Today it's all so different. A running inventory is kept of every active last. Each day the lasts which are released as shoes leave the finishing room are added to the supply on hand; at the same time, the lasts which are to be used that day in lasting incoming lots are subtracted.

A job? No, a good girl of moderate intelligence simply added it to a dozen other office chores which she finds time to do daily.

The running inventory, you see, is one of the various activities which, aimed at the focusing point—the moving of shoes out the door—are necessary to bring about a successful conclusion—the successful conclusion, in this particular instance, probably being the saving of the young man's scalp—for the boss was certainly out to get it the day he saw the young production manager pawing over the chunks of maple in the lasting room.[69]

Other activities might be mentioned. Plenty of them. An automatic conveyor which brought back empty racks to the point where they were needed. Semi-automatic elevators which made possible the rapid moving of shoes from floor to floor. Twelve-pair lots which simplified the handling problem, made the job of picking out lasts an easier one—and all in all did much to take the weight off management's shoulders. All these and more are the activities which were needed to bring about a successful conclusion. They were all part of the PLAN.

Today, in that shoe factory, the production manager sits down for an hour in the forenoon and an hour in the afternoon and schedules the next half-day's work which will go to the cutting room. Two girls have been moderately busy getting him the information he needs. Sales have been brought up to date within half a day. He knows how many kid shoes he can cut, how[70] many calf. He knows which patterns can be cut by machine, which must be cut by hand. He knows that certain patterns take longer to go through the fitting room. There's extra stitching or fancy perforations. He must lay off those. And last of all, he knows what he can count on in the way of lasts when the shoes hit the lasting room.

With his two girls, the young production manager does all the work of scheduling.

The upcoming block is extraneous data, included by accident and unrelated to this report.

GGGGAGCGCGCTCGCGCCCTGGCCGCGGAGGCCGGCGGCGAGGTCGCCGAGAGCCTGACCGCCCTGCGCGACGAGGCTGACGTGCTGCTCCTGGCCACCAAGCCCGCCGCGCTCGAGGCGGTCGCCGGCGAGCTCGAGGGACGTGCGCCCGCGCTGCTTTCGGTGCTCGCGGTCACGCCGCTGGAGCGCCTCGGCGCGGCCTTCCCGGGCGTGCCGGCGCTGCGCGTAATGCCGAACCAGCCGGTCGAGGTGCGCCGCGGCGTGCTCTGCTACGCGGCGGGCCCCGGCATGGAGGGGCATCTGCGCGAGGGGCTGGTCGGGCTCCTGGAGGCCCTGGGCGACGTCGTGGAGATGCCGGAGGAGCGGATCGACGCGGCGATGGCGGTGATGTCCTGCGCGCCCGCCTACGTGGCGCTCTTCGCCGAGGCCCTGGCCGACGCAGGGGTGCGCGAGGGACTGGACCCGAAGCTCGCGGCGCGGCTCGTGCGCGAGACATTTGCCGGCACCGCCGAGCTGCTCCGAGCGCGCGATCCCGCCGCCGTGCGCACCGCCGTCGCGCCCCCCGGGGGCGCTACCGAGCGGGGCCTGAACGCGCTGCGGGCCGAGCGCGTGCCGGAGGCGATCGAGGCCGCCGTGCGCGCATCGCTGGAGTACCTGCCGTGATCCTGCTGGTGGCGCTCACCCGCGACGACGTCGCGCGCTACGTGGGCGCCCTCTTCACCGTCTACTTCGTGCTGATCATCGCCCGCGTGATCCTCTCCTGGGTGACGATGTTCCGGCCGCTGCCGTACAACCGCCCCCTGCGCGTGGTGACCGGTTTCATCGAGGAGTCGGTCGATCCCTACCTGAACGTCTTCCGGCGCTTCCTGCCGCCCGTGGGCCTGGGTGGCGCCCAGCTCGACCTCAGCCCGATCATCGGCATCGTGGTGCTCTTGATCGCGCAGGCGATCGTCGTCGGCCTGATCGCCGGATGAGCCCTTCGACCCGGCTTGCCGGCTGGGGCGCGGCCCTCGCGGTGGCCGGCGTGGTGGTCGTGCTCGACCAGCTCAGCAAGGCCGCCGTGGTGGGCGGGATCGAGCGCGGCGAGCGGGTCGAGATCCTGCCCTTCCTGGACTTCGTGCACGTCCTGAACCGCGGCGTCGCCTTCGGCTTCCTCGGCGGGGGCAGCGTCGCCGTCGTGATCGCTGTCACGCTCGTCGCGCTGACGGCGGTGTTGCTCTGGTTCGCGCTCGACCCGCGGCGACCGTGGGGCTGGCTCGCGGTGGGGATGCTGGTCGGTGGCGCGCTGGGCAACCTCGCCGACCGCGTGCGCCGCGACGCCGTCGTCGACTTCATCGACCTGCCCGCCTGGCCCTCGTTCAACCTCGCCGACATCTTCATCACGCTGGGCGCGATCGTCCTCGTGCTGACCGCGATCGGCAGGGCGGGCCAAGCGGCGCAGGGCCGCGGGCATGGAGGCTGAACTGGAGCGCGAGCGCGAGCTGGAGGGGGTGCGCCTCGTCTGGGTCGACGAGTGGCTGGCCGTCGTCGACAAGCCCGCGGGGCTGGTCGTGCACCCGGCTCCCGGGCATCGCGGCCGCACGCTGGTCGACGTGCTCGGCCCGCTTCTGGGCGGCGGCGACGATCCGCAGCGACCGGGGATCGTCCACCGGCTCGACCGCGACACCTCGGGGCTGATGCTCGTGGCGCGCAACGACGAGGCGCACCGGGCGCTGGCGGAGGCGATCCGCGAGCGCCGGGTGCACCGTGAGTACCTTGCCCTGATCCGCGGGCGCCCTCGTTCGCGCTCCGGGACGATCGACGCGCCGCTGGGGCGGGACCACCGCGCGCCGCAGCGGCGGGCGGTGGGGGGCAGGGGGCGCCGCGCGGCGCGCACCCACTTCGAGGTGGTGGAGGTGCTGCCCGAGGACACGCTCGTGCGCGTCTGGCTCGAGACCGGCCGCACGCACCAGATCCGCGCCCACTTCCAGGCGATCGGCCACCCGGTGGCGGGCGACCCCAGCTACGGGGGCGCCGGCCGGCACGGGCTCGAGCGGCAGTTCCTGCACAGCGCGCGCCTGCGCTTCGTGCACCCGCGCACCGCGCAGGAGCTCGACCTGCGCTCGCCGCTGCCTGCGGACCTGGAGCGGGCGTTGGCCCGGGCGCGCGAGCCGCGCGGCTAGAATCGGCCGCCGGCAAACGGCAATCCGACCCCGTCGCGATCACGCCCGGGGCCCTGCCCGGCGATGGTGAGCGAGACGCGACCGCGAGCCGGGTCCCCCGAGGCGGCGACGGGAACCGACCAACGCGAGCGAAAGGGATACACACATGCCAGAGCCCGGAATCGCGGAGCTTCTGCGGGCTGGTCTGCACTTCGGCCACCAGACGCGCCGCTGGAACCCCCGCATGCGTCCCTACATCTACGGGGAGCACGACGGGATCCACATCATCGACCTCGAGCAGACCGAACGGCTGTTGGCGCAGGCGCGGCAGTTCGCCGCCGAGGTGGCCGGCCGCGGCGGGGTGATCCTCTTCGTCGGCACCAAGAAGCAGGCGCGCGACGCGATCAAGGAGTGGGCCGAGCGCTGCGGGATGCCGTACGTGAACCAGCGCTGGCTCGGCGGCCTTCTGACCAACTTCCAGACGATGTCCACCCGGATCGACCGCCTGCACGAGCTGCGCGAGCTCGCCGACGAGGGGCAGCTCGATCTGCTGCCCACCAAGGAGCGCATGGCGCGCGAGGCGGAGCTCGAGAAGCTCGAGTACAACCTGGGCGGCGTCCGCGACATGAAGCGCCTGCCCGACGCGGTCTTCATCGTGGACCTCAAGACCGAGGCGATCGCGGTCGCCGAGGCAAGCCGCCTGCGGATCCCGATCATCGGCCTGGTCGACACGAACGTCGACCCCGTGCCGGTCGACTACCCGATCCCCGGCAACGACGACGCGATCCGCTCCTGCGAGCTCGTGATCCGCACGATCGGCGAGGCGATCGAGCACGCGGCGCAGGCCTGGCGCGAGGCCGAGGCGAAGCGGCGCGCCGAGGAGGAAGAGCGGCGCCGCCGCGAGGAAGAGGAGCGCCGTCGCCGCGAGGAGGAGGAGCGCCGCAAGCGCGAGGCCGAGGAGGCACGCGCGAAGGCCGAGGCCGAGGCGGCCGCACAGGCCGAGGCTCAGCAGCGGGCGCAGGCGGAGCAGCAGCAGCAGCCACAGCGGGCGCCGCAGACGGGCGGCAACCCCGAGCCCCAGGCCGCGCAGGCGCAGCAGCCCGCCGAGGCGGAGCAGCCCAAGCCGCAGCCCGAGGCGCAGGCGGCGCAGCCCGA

Actually, there isn't much work. Management, you see, has done an awfully nice job of PLANNING.


Picture now the manufacturer of small electrical appliances who sought to lay out new avenues of growth. His was pretty much a seasonal business. Electric fans constituted most of his bread-and-butter production. Early in the year and well on into the spring his plant ran full blast getting out merchandise for sale during the[71] warm, muggy days when Sirius is in the ascendant.

And then along in the summer and fall his production curves went into a serious decline.

To level them out would have meant carrying a load of finished inventory which he could ill afford. Other appliances, such as hair curlers and driers which might conceivably find a ready sale during the holiday season, helped considerably—but not enough. The rough places were by no means made plane.

Why not, thought he, a line of toys which would enable him to utilize his present production set-up profitably during the slack summer and fall? Why not, indeed?

So he set out to chart a plan of action beginning, as you will see from the figure, with the furnishing of amusement as the PRIMARY FORCE. His POINT OF ATTACK was through the 15,000,000 American boys who love to build something. On he went to the various ways of[72] getting parents interested as the ACTIVITIES WHICH SHOULD LEAD TO A SUCCESSFUL CONCLUSION—to the linking up of those activities with the retail store as the job of FOCUSING THEM on the final achievement—SALES.


Only the bare headings on the plan are shown in the chart. Nevertheless it shows clearly the same knack of using the FOUR ELEMENTS which we have been at such pains to discuss.

The chart proved helpful, not only in guiding the management in its efforts to enlarge the scope of manufacturing activities, but also in giving the office and the sales force a true picture of the business. So helpful, indeed, did it prove that it was blueprinted. And today every salesman has one pasted in his selling portfolio. It's the first thing the dealer sees. And it has gone far in arousing the latter's interest and confidence.